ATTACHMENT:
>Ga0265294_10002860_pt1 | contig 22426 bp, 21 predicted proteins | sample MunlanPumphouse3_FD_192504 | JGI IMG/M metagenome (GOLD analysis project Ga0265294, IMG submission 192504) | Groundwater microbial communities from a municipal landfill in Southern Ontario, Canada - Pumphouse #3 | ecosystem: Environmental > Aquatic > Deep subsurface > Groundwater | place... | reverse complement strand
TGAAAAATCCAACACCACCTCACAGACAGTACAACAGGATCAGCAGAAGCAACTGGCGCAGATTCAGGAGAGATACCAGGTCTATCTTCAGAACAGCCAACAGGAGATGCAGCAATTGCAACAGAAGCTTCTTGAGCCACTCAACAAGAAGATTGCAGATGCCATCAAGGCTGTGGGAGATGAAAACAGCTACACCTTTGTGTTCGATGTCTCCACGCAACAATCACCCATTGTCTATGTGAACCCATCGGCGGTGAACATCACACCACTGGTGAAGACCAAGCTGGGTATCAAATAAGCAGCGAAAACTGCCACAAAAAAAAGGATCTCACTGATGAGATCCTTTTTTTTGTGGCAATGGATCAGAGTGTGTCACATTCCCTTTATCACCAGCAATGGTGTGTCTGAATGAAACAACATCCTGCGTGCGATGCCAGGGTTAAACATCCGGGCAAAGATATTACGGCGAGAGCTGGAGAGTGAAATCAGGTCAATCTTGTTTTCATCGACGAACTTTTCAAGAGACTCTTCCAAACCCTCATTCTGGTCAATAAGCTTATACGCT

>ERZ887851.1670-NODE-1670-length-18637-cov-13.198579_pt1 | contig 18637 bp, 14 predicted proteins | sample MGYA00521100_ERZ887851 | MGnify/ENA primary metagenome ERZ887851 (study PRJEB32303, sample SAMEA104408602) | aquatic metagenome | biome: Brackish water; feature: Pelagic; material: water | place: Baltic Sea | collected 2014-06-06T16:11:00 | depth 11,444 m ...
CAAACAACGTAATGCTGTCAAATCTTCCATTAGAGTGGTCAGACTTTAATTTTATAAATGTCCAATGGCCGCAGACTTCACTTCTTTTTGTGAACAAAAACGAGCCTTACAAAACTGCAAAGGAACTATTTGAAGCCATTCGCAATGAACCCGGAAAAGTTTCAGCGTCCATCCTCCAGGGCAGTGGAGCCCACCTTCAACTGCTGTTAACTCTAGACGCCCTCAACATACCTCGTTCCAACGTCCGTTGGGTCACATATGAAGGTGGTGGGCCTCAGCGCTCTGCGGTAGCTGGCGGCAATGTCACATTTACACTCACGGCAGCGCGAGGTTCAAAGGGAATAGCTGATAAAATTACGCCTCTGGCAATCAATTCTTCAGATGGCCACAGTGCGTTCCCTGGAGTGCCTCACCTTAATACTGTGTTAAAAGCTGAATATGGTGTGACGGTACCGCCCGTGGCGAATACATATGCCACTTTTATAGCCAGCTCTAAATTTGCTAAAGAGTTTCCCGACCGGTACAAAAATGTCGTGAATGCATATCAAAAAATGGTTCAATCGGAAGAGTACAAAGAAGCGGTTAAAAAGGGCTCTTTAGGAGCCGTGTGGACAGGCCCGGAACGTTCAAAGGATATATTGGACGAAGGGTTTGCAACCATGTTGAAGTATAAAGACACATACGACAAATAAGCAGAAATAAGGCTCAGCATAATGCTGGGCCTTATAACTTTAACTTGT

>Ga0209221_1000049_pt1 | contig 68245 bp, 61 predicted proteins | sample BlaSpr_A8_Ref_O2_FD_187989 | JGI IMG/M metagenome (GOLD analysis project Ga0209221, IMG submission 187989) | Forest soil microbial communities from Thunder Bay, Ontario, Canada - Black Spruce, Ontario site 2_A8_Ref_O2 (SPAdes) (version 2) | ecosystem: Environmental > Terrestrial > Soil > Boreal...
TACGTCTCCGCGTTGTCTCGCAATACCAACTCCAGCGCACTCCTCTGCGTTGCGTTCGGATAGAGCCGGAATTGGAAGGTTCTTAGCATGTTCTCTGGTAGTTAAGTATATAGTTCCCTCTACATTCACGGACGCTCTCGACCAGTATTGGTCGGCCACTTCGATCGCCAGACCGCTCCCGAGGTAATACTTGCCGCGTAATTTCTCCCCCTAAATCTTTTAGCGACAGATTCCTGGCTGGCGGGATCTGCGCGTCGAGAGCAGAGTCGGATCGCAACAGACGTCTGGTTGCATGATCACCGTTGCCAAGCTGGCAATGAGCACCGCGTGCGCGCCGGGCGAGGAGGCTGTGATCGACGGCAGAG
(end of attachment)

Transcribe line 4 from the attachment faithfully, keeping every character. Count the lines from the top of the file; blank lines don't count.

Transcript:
CAAACAACGTAATGCTGTCAAATCTTCCATTAGAGTGGTCAGACTTTAATTTTATAAATGTCCAATGGCCGCAGACTTCACTTCTTTTTGTGAACAAAAACGAGCCTTACAAAACTGCAAAGGAACTATTTGAAGCCATTCGCAATGAACCCGGAAAAGTTTCAGCGTCCATCCTCCAGGGCAGTGGAGCCCACCTTCAACTGCTGTTAACTCTAGACGCCCTCAACATACCTCGTTCCAACGTCCGTTGGGTCACATATGAAGGTGGTGGGCCTCAGCGCTCTGCGGTAGCTGGCGGCAATGTCACATTTACACTCACGGCAGCGCGAGGTTCAAAGGGAATAGCTGATAAAATTACGCCTCTGGCAATCAATTCTTCAGATGGCCACAGTGCGTTCCCTGGAGTGCCTCACCTTAATACTGTGTTAAAAGCTGAATATGGTGTGACGGTACCGCCCGTGGCGAATACATATGCCACTTTTATAGCCAGCTCTAAATTTGCTAAAGAGTTTCCCGACCGGTACAAAAATGTCGTGAATGCATATCAAAAAATGGTTCAATCGGAAGAGTACAAAGAAGCGGTTAAAAAGGGCTCTTTAGGAGCCGTGTGGACAGGCCCGGAACGTTCAAAGGATATATTGGACGAAGGGTTTGCAACCATGTTGAAGTATAAAGACACATACGACAAATAAGCAGAAATAAGGCTCAGCATAATGCTGGGCCTTATAACTTTAACTTGT